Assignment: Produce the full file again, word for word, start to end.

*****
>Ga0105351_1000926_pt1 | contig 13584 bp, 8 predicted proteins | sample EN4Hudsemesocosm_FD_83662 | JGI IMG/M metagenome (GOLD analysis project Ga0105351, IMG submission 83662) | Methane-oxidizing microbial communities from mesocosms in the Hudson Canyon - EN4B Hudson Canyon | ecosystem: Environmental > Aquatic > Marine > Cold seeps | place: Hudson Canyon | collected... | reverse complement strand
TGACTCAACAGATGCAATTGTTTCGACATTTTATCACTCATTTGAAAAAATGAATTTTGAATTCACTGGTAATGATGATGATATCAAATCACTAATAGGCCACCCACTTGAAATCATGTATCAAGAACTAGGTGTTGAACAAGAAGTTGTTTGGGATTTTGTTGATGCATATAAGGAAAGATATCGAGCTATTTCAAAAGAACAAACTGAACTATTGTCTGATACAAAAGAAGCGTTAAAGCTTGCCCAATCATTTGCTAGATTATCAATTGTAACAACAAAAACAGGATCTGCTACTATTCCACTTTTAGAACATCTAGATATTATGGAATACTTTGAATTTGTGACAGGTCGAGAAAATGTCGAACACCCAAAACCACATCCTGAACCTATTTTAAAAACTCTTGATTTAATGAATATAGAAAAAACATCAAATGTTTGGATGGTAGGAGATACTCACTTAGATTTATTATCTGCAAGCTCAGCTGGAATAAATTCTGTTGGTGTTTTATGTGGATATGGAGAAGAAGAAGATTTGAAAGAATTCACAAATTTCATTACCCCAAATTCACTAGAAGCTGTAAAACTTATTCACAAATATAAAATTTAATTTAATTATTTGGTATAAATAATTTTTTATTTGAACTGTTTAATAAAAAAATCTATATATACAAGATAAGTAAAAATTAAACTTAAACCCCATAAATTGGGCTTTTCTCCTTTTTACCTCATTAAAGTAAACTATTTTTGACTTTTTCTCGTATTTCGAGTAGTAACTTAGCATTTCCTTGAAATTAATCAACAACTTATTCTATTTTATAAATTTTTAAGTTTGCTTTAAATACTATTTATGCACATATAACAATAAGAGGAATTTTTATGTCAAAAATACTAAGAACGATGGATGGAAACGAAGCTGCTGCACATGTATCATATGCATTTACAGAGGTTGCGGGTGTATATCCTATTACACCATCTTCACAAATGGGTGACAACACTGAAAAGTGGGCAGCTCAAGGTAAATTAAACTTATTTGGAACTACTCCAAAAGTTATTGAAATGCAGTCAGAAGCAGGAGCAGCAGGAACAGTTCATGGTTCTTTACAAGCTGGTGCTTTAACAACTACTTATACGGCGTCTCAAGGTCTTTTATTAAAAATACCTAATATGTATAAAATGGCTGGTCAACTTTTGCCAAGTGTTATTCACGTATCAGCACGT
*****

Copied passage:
>Ga0105351_1000926_pt1 | contig 13584 bp, 8 predicted proteins | sample EN4Hudsemesocosm_FD_83662 | JGI IMG/M metagenome (GOLD analysis project Ga0105351, IMG submission 83662) | Methane-oxidizing microbial communities from mesocosms in the Hudson Canyon - EN4B Hudson Canyon | ecosystem: Environmental > Aquatic > Marine > Cold seeps | place: Hudson Canyon | collected... | reverse complement strand
TGACTCAACAGATGCAATTGTTTCGACATTTTATCACTCATTTGAAAAAATGAATTTTGAATTCACTGGTAATGATGATGATATCAAATCACTAATAGGCCACCCACTTGAAATCATGTATCAAGAACTAGGTGTTGAACAAGAAGTTGTTTGGGATTTTGTTGATGCATATAAGGAAAGATATCGAGCTATTTCAAAAGAACAAACTGAACTATTGTCTGATACAAAAGAAGCGTTAAAGCTTGCCCAATCATTTGCTAGATTATCAATTGTAACAACAAAAACAGGATCTGCTACTATTCCACTTTTAGAACATCTAGATATTATGGAATACTTTGAATTTGTGACAGGTCGAGAAAATGTCGAACACCCAAAACCACATCCTGAACCTATTTTAAAAACTCTTGATTTAATGAATATAGAAAAAACATCAAATGTTTGGATGGTAGGAGATACTCACTTAGATTTATTATCTGCAAGCTCAGCTGGAATAAATTCTGTTGGTGTTTTATGTGGATATGGAGAAGAAGAAGATTTGAAAGAATTCACAAATTTCATTACCCCAAATTCACTAGAAGCTGTAAAACTTATTCACAAATATAAAATTTAATTTAATTATTTGGTATAAATAATTTTTTATTTGAACTGTTTAATAAAAAAATCTATATATACAAGATAAGTAAAAATTAAACTTAAACCCCATAAATTGGGCTTTTCTCCTTTTTACCTCATTAAAGTAAACTATTTTTGACTTTTTCTCGTATTTCGAGTAGTAACTTAGCATTTCCTTGAAATTAATCAACAACTTATTCTATTTTATAAATTTTTAAGTTTGCTTTAAATACTATTTATGCACATATAACAATAAGAGGAATTTTTATGTCAAAAATACTAAGAACGATGGATGGAAACGAAGCTGCTGCACATGTATCATATGCATTTACAGAGGTTGCGGGTGTATATCCTATTACACCATCTTCACAAATGGGTGACAACACTGAAAAGTGGGCAGCTCAAGGTAAATTAAACTTATTTGGAACTACTCCAAAAGTTATTGAAATGCAGTCAGAAGCAGGAGCAGCAGGAACAGTTCATGGTTCTTTACAAGCTGGTGCTTTAACAACTACTTATACGGCGTCTCAAGGTCTTTTATTAAAAATACCTAATATGTATAAAATGGCTGGTCAACTTTTGCCAAGTGTTATTCACGTATCAGCACGT